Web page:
Moving? Don’t forget to adjust your insurance coverage for your new life
Stephanie Taylor Christensen
Whether you’re relocating down the street or across the world, making sure you have the right insurance coverage can make for a smoother transition.
Taking your home insurance with you
As soon as you know your new address, inform your auto, renter’s and home insurance providers of your moving plans and new location. If you’re moving to another state, your insurance agent or company may not be authorized to do business there, and you’ll need to seek a new provider, according to the National Association of Insurance Commissioners NAIC). Even if you’re moving within the state, your insurance companies still need to know because premiums can vary greatly based on where you live.
If you hire professional movers, be sure you understand your insurance options. Your existing renter’s or home insurance policies will likely provide some coverage for your belongings while they’re in transit, according to the NAIC. Familiarize yourself with your policy and deductible amounts, so that you’re aware of potential out-of-pocket costs you’ll have to pay for damaged belongings.
Moving companies are required have insurance that covers the items they are moving on your behalf, according to Federal Motor Carrier Safety Administration FMCSA):
- Basic “released value” coverage: The most basic coverage, which is provided for no additional charge, is called released-value coverage. The moving company compensates the customer for up to 60 cents per pound for a lost or damaged item.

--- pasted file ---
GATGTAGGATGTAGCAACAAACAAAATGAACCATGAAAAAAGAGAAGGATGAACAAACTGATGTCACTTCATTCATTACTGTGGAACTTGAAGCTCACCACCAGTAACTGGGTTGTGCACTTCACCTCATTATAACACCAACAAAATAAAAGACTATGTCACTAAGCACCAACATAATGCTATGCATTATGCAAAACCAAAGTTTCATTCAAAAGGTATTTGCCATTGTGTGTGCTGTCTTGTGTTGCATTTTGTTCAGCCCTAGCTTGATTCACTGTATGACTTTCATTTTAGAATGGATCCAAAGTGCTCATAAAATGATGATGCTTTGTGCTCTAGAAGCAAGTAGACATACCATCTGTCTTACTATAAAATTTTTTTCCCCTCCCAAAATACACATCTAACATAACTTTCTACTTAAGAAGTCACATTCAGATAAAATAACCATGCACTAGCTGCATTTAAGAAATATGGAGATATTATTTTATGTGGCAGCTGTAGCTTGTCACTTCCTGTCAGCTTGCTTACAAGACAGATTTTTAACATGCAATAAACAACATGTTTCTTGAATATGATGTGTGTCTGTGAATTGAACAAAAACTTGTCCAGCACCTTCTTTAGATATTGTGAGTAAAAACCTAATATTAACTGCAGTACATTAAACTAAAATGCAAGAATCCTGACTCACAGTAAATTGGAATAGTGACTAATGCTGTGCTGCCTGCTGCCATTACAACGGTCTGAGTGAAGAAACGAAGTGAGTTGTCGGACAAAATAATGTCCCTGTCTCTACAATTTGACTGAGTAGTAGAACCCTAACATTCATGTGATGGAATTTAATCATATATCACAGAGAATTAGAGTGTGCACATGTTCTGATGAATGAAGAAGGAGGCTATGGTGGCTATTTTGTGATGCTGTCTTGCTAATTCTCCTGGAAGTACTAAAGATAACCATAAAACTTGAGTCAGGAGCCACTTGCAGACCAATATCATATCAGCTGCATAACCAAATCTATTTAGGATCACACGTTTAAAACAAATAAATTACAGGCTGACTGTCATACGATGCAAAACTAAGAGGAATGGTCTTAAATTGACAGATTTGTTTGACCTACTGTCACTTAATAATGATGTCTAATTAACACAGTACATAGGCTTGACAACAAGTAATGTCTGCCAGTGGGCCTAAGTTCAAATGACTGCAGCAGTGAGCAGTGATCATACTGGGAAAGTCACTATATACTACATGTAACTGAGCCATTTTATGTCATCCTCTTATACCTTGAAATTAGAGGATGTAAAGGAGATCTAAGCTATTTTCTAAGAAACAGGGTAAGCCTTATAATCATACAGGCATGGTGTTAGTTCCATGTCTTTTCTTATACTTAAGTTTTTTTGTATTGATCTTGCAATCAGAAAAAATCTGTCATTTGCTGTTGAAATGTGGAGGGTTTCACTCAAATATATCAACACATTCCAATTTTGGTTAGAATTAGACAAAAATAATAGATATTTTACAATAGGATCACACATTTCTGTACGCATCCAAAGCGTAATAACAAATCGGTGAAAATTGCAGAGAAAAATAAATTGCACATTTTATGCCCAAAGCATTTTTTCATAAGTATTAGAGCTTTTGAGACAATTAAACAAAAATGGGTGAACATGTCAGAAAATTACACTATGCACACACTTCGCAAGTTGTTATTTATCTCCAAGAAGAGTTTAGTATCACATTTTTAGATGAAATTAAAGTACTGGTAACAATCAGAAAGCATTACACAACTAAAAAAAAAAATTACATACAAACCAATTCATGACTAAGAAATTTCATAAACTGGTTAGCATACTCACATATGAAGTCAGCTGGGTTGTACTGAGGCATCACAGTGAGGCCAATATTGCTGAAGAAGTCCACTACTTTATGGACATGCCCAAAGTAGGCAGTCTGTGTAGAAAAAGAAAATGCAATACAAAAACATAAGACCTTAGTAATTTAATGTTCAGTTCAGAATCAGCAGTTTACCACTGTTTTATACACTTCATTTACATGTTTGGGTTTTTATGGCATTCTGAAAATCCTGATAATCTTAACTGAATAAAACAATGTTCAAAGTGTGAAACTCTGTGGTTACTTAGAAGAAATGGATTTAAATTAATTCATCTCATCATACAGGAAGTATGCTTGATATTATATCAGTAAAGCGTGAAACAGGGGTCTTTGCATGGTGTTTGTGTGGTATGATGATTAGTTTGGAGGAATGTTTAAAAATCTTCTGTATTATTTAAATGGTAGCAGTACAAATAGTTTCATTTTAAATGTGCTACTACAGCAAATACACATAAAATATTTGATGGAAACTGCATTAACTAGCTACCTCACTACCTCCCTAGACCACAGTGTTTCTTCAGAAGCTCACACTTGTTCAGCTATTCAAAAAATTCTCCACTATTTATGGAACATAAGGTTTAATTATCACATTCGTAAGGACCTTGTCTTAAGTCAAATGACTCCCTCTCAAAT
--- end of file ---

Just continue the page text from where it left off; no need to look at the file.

- Depreciated value coverage: This type of coverage will involve paying the moving company an extra fee. If an item is lost or damaged, your mover will replace it for its market value the cost, minus depreciation) or for a pre-determined amount per pound, according to the Ohio Public Utilities Commission.
- Replacement value: For an additional fee, you can be compensated fully for the cost of replacing any damaged or lost belongings.
As soon as your items have been unloaded, NAIC recommends inspecting furniture and the contents of boxes. Require the movers to stay onsite until you’ve taken inventory of all goods. If you notice damage, obtain a written signature from the mover acknowledging which items are not to your satisfaction so that you can file a formal claim.
Renting a moving van
If you rent a moving van and handle the move yourself, confirm that your existing auto insurance covers the rental truck. Many do not or may exclude trucks of certain sizes, according to NAIC. However, most truck rental companies let you buy two kinds of insurance coverage for protection during the actual move:
- Supplemental liability insurance SLI) protects the truck renter and rental truck company if the driver injuries someone or damages property.
Limited damage waiver insurance LDW) protects the driver from having to pay for damage to the rental truck.
See how much you could save today on your home insurance. Get your free home insurance quotes today!